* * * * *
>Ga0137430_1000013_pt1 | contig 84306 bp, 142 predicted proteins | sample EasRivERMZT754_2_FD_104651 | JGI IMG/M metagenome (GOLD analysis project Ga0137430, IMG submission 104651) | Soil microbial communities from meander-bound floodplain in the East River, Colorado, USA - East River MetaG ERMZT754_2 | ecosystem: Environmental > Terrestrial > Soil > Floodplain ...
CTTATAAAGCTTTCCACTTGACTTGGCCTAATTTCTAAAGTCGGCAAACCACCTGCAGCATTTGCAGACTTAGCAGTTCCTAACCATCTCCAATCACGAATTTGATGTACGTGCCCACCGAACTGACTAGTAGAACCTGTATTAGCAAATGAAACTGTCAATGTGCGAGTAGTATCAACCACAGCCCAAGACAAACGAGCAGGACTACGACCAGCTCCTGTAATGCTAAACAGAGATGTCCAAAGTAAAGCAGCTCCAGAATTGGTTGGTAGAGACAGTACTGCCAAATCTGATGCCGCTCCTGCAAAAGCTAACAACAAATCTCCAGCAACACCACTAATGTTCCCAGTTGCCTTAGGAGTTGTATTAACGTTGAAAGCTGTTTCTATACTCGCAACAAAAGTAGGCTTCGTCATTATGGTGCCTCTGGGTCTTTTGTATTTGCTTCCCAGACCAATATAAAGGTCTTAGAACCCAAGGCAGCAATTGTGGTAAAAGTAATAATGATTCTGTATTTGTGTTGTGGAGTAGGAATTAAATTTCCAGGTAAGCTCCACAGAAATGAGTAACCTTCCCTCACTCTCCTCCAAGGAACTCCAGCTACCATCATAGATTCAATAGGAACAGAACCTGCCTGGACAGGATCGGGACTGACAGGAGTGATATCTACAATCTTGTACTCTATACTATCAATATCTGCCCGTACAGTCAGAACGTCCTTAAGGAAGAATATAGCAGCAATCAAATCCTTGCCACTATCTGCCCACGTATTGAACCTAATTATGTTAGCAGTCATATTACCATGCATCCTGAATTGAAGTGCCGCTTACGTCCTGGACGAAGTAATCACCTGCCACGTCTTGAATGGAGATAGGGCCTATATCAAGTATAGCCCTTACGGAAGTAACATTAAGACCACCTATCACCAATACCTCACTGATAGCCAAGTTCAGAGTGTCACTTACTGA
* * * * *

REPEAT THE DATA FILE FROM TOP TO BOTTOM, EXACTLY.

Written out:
>Ga0137430_1000013_pt1 | contig 84306 bp, 142 predicted proteins | sample EasRivERMZT754_2_FD_104651 | JGI IMG/M metagenome (GOLD analysis project Ga0137430, IMG submission 104651) | Soil microbial communities from meander-bound floodplain in the East River, Colorado, USA - East River MetaG ERMZT754_2 | ecosystem: Environmental > Terrestrial > Soil > Floodplain ...
CTTATAAAGCTTTCCACTTGACTTGGCCTAATTTCTAAAGTCGGCAAACCACCTGCAGCATTTGCAGACTTAGCAGTTCCTAACCATCTCCAATCACGAATTTGATGTACGTGCCCACCGAACTGACTAGTAGAACCTGTATTAGCAAATGAAACTGTCAATGTGCGAGTAGTATCAACCACAGCCCAAGACAAACGAGCAGGACTACGACCAGCTCCTGTAATGCTAAACAGAGATGTCCAAAGTAAAGCAGCTCCAGAATTGGTTGGTAGAGACAGTACTGCCAAATCTGATGCCGCTCCTGCAAAAGCTAACAACAAATCTCCAGCAACACCACTAATGTTCCCAGTTGCCTTAGGAGTTGTATTAACGTTGAAAGCTGTTTCTATACTCGCAACAAAAGTAGGCTTCGTCATTATGGTGCCTCTGGGTCTTTTGTATTTGCTTCCCAGACCAATATAAAGGTCTTAGAACCCAAGGCAGCAATTGTGGTAAAAGTAATAATGATTCTGTATTTGTGTTGTGGAGTAGGAATTAAATTTCCAGGTAAGCTCCACAGAAATGAGTAACCTTCCCTCACTCTCCTCCAAGGAACTCCAGCTACCATCATAGATTCAATAGGAACAGAACCTGCCTGGACAGGATCGGGACTGACAGGAGTGATATCTACAATCTTGTACTCTATACTATCAATATCTGCCCGTACAGTCAGAACGTCCTTAAGGAAGAATATAGCAGCAATCAAATCCTTGCCACTATCTGCCCACGTATTGAACCTAATTATGTTAGCAGTCATATTACCATGCATCCTGAATTGAAGTGCCGCTTACGTCCTGGACGAAGTAATCACCTGCCACGTCTTGAATGGAGATAGGGCCTATATCAAGTATAGCCCTTACGGAAGTAACATTAAGACCACCTATCACCAATACCTCACTGATAGCCAAGTTCAGAGTGTCACTTACTGA